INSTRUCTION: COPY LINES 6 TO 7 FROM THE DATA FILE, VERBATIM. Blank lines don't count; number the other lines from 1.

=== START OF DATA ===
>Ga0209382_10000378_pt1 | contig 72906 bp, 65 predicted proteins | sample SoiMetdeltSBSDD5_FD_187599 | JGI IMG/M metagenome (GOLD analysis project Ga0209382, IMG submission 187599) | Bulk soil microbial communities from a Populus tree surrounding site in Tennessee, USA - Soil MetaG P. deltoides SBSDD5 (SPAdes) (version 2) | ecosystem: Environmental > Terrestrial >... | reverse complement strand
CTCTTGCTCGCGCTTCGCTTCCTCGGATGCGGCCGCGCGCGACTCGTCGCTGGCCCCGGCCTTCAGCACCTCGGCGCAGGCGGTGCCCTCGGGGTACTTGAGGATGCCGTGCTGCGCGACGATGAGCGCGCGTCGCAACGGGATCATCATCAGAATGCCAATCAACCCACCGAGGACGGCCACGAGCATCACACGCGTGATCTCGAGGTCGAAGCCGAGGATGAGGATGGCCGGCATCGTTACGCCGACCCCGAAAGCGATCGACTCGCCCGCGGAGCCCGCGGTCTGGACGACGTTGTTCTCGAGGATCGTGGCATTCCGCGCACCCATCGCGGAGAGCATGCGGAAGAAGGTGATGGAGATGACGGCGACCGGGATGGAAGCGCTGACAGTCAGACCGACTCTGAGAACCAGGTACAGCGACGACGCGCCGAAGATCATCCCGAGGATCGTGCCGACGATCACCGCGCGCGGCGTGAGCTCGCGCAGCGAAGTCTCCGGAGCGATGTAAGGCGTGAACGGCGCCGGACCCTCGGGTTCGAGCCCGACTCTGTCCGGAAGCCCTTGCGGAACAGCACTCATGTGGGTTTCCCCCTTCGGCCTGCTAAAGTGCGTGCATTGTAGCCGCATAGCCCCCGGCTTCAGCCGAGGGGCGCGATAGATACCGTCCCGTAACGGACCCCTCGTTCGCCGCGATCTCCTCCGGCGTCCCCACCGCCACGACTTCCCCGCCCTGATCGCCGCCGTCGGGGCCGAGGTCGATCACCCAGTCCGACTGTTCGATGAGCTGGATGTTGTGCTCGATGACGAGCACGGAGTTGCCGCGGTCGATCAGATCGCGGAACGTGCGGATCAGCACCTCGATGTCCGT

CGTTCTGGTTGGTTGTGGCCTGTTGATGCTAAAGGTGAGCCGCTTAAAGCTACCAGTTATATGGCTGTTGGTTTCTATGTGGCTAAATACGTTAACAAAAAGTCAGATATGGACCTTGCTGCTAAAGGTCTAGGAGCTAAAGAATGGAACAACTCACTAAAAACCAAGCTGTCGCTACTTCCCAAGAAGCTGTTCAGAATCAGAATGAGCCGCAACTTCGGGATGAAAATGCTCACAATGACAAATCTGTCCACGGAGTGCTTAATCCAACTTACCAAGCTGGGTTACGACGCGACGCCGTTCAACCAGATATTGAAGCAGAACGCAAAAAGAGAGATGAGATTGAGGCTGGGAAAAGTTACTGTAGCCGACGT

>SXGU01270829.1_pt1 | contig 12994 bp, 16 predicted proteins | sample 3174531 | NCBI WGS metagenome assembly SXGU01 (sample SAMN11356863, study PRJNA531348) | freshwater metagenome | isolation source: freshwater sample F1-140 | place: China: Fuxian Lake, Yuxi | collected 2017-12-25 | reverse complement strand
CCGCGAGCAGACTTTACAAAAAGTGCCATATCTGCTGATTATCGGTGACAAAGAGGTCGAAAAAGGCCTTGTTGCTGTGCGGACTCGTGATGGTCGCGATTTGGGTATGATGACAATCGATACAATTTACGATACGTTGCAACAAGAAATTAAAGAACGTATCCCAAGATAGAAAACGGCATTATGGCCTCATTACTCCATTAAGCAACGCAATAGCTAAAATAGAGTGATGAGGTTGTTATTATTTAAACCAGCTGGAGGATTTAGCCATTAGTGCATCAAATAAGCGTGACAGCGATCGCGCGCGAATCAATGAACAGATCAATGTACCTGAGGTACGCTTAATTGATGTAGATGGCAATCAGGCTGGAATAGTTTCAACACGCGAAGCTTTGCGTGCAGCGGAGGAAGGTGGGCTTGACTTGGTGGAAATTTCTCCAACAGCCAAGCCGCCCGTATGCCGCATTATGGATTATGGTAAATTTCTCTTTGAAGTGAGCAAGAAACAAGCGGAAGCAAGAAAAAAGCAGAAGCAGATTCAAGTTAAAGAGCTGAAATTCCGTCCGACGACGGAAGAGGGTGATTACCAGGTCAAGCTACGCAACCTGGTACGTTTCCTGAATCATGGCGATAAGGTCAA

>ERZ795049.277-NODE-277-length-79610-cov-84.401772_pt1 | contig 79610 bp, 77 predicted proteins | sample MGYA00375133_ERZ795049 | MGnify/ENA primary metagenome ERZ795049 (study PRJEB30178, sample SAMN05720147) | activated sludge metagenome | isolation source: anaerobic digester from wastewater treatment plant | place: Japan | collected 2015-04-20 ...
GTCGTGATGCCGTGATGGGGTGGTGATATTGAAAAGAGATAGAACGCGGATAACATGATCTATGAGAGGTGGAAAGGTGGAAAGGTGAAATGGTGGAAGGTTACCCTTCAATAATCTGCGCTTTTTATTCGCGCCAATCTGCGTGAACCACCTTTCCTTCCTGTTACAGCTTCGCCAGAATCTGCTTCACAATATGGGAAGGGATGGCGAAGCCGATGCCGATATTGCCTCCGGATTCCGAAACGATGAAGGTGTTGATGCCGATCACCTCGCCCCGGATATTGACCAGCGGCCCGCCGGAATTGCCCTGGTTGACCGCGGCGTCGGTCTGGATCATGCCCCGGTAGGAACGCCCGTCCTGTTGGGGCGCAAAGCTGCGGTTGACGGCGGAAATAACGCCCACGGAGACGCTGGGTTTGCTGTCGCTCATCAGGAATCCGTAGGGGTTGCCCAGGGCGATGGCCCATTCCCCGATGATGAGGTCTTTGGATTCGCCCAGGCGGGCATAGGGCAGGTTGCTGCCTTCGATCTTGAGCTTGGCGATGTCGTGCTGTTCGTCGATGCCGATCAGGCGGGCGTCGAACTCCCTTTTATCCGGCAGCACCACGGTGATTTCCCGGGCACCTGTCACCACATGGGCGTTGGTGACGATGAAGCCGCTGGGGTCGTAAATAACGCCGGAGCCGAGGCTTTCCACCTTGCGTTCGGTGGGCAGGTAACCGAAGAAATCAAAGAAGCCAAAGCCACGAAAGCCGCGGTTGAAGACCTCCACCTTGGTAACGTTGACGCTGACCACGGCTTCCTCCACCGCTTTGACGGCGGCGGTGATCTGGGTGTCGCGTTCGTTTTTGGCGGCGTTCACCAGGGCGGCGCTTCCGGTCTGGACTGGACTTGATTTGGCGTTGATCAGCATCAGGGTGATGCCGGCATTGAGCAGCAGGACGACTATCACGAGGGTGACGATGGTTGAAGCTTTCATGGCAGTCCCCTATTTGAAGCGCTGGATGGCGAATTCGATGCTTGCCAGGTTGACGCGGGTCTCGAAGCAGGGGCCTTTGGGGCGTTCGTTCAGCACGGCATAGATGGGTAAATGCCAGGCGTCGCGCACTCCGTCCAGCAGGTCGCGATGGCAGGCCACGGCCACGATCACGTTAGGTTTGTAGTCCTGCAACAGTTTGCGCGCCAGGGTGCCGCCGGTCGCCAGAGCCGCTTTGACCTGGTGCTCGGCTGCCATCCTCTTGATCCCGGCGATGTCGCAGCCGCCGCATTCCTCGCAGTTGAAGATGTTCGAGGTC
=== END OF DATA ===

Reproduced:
>ERZ795049.277-NODE-277-length-79610-cov-84.401772_pt1 | contig 79610 bp, 77 predicted proteins | sample MGYA00375133_ERZ795049 | MGnify/ENA primary metagenome ERZ795049 (study PRJEB30178, sample SAMN05720147) | activated sludge metagenome | isolation source: anaerobic digester from wastewater treatment plant | place: Japan | collected 2015-04-20 ...
GTCGTGATGCCGTGATGGGGTGGTGATATTGAAAAGAGATAGAACGCGGATAACATGATCTATGAGAGGTGGAAAGGTGGAAAGGTGAAATGGTGGAAGGTTACCCTTCAATAATCTGCGCTTTTTATTCGCGCCAATCTGCGTGAACCACCTTTCCTTCCTGTTACAGCTTCGCCAGAATCTGCTTCACAATATGGGAAGGGATGGCGAAGCCGATGCCGATATTGCCTCCGGATTCCGAAACGATGAAGGTGTTGATGCCGATCACCTCGCCCCGGATATTGACCAGCGGCCCGCCGGAATTGCCCTGGTTGACCGCGGCGTCGGTCTGGATCATGCCCCGGTAGGAACGCCCGTCCTGTTGGGGCGCAAAGCTGCGGTTGACGGCGGAAATAACGCCCACGGAGACGCTGGGTTTGCTGTCGCTCATCAGGAATCCGTAGGGGTTGCCCAGGGCGATGGCCCATTCCCCGATGATGAGGTCTTTGGATTCGCCCAGGCGGGCATAGGGCAGGTTGCTGCCTTCGATCTTGAGCTTGGCGATGTCGTGCTGTTCGTCGATGCCGATCAGGCGGGCGTCGAACTCCCTTTTATCCGGCAGCACCACGGTGATTTCCCGGGCACCTGTCACCACATGGGCGTTGGTGACGATGAAGCCGCTGGGGTCGTAAATAACGCCGGAGCCGAGGCTTTCCACCTTGCGTTCGGTGGGCAGGTAACCGAAGAAATCAAAGAAGCCAAAGCCACGAAAGCCGCGGTTGAAGACCTCCACCTTGGTAACGTTGACGCTGACCACGGCTTCCTCCACCGCTTTGACGGCGGCGGTGATCTGGGTGTCGCGTTCGTTTTTGGCGGCGTTCACCAGGGCGGCGCTTCCGGTCTGGACTGGACTTGATTTGGCGTTGATCAGCATCAGGGTGATGCCGGCATTGAGCAGCAGGACGACTATCACGAGGGTGACGATGGTTGAAGCTTTCATGGCAGTCCCCTATTTGAAGCGCTGGATGGCGAATTCGATGCTTGCCAGGTTGACGCGGGTCTCGAAGCAGGGGCCTTTGGGGCGTTCGTTCAGCACGGCATAGATGGGTAAATGCCAGGCGTCGCGCACTCCGTCCAGCAGGTCGCGATGGCAGGCCACGGCCACGATCACGTTAGGTTTGTAGTCCTGCAACAGTTTGCGCGCCAGGGTGCCGCCGGTCGCCAGAGCCGCTTTGACCTGGTGCTCGGCTGCCATCCTCTTGATCCCGGCGATGTCGCAGCCGCCGCATTCCTCGCAGTTGAAGATGTTCGAGGTC